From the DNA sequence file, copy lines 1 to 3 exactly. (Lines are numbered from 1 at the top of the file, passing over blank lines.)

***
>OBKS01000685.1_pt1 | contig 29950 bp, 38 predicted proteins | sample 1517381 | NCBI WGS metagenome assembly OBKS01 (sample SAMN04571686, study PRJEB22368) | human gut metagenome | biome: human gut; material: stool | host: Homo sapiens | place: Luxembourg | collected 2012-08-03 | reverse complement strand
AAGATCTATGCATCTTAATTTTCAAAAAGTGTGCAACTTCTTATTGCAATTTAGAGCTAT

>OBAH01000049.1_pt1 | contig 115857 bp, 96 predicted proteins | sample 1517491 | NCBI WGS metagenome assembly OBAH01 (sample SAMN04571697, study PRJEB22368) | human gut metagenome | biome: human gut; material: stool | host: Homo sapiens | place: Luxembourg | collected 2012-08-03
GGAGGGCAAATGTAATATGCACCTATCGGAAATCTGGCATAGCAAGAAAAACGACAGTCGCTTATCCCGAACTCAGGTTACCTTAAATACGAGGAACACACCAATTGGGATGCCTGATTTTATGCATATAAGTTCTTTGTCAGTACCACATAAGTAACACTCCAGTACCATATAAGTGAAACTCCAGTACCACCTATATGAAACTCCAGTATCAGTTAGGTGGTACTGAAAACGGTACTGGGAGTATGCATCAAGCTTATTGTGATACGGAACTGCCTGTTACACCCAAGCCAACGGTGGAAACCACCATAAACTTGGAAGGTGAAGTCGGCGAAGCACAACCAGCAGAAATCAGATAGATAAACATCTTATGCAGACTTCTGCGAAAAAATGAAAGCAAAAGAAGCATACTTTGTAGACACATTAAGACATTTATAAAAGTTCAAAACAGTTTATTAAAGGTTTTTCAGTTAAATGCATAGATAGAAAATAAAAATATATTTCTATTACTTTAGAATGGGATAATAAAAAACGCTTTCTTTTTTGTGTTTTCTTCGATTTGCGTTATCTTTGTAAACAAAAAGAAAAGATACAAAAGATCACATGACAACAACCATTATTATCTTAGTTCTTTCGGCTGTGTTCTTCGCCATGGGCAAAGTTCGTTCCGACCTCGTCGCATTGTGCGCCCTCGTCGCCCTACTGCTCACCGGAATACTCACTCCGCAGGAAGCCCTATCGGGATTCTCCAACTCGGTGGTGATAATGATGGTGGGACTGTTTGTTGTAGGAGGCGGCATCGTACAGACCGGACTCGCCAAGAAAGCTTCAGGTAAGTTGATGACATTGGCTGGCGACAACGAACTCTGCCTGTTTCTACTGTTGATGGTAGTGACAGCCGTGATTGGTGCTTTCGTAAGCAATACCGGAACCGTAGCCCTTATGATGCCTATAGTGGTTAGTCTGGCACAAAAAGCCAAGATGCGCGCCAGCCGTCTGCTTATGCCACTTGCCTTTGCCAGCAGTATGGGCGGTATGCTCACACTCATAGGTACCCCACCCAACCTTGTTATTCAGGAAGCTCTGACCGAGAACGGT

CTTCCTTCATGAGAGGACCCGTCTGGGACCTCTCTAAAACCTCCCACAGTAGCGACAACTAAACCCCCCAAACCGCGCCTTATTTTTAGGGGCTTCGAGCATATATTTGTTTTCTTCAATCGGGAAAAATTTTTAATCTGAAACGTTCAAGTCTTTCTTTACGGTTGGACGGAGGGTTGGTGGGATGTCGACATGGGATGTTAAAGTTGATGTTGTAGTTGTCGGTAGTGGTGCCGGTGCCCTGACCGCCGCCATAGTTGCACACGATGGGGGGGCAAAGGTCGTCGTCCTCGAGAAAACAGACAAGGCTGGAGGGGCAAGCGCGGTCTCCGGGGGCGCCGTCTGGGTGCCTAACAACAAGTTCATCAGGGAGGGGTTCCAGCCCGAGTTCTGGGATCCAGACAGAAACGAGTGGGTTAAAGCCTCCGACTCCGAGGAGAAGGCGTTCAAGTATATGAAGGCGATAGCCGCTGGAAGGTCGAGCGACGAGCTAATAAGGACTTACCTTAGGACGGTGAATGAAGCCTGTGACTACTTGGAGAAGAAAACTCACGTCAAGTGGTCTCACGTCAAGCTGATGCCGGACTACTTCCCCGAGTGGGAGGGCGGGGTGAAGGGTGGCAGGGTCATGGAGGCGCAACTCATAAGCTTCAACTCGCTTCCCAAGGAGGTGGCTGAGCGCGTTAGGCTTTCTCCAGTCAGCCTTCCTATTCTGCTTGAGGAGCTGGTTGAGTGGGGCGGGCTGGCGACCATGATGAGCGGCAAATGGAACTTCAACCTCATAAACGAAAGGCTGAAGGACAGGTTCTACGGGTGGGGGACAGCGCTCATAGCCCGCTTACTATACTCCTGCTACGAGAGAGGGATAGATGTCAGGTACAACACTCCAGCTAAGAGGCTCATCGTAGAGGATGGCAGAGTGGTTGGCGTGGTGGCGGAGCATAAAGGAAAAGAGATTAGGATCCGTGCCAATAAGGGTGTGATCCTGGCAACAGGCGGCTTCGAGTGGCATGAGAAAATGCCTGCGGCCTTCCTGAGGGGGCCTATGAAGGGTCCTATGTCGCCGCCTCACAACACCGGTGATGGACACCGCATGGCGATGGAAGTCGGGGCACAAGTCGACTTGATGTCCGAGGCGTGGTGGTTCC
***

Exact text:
>OBKS01000685.1_pt1 | contig 29950 bp, 38 predicted proteins | sample 1517381 | NCBI WGS metagenome assembly OBKS01 (sample SAMN04571686, study PRJEB22368) | human gut metagenome | biome: human gut; material: stool | host: Homo sapiens | place: Luxembourg | collected 2012-08-03 | reverse complement strand
AAGATCTATGCATCTTAATTTTCAAAAAGTGTGCAACTTCTTATTGCAATTTAGAGCTAT

>OBAH01000049.1_pt1 | contig 115857 bp, 96 predicted proteins | sample 1517491 | NCBI WGS metagenome assembly OBAH01 (sample SAMN04571697, study PRJEB22368) | human gut metagenome | biome: human gut; material: stool | host: Homo sapiens | place: Luxembourg | collected 2012-08-03